Books have always provided me with a form of therapy. I find comfort in books, especially when there seem to be more downs than ups of life. When I was 16 and my boyfriend broke up with me, I carried Eat Pray Love around with me like an extra limb. The pages crinkled under my hands and the cover art slowly began to separate from the actual story. At 19, when faced with an academic choice, deciding if I was indeed smart enough to study medicine, I read Cutting for Stone, taking minutes to collect myself after finishing the last page. And after making it through my first six months with Obsessive Compulsive Disorder, Cheryl Strayed's Wild was my nearest and dearest ally.
A number of magnificent quotes come from these pages but the one that stuck with me was from another of Strayed's books, Tiny Beautiful Things. In it she writes, "Forgiveness isn't the pretty boy in the bar, it's the fat old guy you have to lug up the mountain".
Now, after reading that I could not get the line out of my head. The phrase kept coming back to me, not in terms of forgiveness but healing. So often we romanticize healing and pain and heartbreak and that glorious voyage we make from hurt to helped, from broken to fixed. It's easy to so because often times we come out of these experiences better, wiser and more emotionally resilient people. But in the middle of that crumbling, the collapse, the heart palpitations, twisted stomach, tense back and tunnel vision about how the world is quite literally ending and if it's not ending it needs to because life isn't supposed to hurt this much - the last thing I ever want to think about is the romantic notion of healing. F the healing and the wisdom and the life experience and make life normal.
In our world today, we are constantly exerting control - over our emotions, over each other, our diets, science, and the natural environment. Yet despite this control and the hurricane shutters and umbrellas and storm proof windows, if a Category 5 comes rampaging over the home, chances are it will crumble. There is little to be done during this storm but wait until the roof is off, glass is shattered, and we are sitting in the middle of the room drenched. Only after that, after the disaster, can we begin to slowly rebuild, drying our hair, sweeping up glass, all of the little things first.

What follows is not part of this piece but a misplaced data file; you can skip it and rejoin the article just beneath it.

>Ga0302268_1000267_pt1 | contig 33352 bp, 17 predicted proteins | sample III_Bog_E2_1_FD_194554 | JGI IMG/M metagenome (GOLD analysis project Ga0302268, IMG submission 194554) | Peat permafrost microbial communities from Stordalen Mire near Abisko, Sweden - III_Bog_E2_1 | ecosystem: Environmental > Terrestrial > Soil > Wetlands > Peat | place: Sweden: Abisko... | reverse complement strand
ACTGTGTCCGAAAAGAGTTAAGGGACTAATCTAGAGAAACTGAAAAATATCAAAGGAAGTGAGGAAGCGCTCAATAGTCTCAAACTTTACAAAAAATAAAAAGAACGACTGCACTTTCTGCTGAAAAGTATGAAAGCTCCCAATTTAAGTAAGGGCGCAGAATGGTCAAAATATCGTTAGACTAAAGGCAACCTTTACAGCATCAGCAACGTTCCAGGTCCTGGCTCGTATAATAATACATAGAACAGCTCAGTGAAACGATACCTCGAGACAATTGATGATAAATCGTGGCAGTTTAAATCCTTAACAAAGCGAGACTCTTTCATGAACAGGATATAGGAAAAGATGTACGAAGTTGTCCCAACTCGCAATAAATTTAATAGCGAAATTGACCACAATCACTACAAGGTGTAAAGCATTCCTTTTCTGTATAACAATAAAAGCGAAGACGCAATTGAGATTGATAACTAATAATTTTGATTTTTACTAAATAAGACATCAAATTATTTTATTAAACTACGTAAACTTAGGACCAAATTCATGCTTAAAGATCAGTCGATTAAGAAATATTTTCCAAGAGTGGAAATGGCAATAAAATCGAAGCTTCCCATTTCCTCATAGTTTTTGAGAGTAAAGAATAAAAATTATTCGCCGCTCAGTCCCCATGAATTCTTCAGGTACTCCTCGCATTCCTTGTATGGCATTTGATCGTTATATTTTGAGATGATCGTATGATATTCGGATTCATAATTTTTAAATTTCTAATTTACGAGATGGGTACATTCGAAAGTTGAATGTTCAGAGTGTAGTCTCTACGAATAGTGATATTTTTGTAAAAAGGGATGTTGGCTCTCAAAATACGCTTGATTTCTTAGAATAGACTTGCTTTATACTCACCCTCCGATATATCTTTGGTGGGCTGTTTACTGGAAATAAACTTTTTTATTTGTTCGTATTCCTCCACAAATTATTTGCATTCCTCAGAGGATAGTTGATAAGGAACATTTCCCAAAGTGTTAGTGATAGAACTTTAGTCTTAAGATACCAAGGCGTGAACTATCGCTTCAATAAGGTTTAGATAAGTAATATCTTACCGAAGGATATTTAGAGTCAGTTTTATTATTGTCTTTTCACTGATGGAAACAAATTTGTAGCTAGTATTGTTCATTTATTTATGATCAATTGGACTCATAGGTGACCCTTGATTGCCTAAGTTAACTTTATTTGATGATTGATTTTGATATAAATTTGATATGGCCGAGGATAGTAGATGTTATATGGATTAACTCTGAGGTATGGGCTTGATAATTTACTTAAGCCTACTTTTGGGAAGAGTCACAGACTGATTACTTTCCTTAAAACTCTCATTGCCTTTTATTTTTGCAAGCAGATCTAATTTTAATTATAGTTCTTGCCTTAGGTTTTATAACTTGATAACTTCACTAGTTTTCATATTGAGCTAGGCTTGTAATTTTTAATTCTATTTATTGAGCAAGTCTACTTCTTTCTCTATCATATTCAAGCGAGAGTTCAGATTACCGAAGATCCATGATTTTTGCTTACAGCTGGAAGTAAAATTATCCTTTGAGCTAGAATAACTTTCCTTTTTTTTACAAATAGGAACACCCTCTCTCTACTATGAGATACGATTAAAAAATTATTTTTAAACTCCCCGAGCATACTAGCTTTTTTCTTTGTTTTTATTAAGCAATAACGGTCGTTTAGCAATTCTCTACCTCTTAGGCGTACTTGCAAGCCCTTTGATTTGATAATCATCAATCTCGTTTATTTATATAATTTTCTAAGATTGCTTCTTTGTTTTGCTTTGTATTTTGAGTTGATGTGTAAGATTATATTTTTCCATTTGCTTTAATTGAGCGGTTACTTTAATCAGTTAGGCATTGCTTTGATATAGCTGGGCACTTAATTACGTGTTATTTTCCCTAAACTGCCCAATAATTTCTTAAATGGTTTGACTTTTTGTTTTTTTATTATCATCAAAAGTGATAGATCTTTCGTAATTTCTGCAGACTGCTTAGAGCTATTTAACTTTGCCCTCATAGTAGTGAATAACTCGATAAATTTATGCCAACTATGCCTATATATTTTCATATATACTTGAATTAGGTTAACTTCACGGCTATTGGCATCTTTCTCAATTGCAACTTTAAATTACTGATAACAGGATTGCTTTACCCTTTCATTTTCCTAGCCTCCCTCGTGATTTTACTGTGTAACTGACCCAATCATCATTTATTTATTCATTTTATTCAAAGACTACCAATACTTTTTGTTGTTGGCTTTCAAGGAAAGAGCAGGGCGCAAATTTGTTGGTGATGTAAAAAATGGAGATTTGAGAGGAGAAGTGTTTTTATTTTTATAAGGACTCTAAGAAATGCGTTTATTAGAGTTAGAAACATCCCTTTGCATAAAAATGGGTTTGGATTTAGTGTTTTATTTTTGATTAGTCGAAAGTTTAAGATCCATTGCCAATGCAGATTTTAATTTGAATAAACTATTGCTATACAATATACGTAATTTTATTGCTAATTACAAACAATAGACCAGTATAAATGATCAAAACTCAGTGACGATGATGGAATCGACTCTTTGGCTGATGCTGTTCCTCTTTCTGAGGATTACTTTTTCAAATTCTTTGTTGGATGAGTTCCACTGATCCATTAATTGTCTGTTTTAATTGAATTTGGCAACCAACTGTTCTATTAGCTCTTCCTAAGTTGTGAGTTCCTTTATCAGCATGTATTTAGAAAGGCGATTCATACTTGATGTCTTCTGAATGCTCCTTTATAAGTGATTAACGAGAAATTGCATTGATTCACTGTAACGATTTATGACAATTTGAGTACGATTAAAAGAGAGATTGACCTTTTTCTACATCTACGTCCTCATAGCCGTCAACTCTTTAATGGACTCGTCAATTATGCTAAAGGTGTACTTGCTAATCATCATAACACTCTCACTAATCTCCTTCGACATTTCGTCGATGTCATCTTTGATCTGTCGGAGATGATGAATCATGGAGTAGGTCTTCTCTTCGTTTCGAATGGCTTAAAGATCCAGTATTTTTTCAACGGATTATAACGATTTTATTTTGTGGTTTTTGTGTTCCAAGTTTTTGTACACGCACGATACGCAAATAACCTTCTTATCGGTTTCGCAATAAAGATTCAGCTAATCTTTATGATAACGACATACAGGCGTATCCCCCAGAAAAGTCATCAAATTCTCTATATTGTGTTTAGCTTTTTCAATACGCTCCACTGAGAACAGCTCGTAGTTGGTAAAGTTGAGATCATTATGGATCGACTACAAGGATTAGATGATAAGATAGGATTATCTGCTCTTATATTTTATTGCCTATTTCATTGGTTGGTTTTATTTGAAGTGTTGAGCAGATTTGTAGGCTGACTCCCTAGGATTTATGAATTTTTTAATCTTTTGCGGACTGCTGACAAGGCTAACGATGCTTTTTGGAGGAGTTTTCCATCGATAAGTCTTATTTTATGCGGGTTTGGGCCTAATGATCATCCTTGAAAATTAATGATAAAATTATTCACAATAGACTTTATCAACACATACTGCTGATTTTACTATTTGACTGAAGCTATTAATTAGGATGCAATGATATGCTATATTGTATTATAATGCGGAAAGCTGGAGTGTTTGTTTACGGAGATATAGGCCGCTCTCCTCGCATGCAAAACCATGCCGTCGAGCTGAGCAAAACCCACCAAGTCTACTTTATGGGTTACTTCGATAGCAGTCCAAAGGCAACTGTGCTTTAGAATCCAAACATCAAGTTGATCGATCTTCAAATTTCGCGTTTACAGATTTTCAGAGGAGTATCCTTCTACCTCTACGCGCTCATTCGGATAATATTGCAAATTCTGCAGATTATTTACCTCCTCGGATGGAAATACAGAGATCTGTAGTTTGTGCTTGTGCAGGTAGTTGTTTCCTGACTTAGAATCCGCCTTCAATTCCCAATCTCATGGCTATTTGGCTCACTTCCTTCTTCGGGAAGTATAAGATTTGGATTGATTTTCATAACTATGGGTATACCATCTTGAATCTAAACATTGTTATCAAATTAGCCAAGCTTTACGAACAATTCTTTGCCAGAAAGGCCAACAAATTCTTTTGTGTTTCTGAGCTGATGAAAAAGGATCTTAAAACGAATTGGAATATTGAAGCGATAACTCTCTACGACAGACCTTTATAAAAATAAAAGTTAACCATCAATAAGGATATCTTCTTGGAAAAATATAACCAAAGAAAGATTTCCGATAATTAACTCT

This is healing. The picking up of the pieces that have somehow dissolved right in front of your eyes. It's the disbelief that these shards were once a reflection into that beautiful garden. Or the vulnerability of exposure to the elements, without a roof to separate you and the sky. But just as you do not get to choose you hurt, you do not get to choose how you heal. You may take steps that you believe will heal you but whether they do or not, only life will make that decision.
It is not my intention to be dismissive of manifest destiny or the idea that humans are indeed the masters of their own fate. Rather, this is meant to be a critique on control and the choices we make based on control. It has gotten to the point where we control to a fault and our "choices" of healing are not entirely healing at all. Stressed at work? Cigarette. Long day of school? Glass of wine. Or two. Or a bottle? Boy you're talking to but not really, but kind of, doesn't message you for a week? Time to find a new one. I am guilty of all of these things, sometimes in excess. And they all work, but only to a point.
Our choice of healing is not healing at all. Instead, we numb ourselves to the necessity of healing because it's a long, complex process that we cannot exert control over. Healing is sitting with the pain, in that messy convolution of life, refusing to budge from the hurt and instead owning it. We need to own our hurt to heal.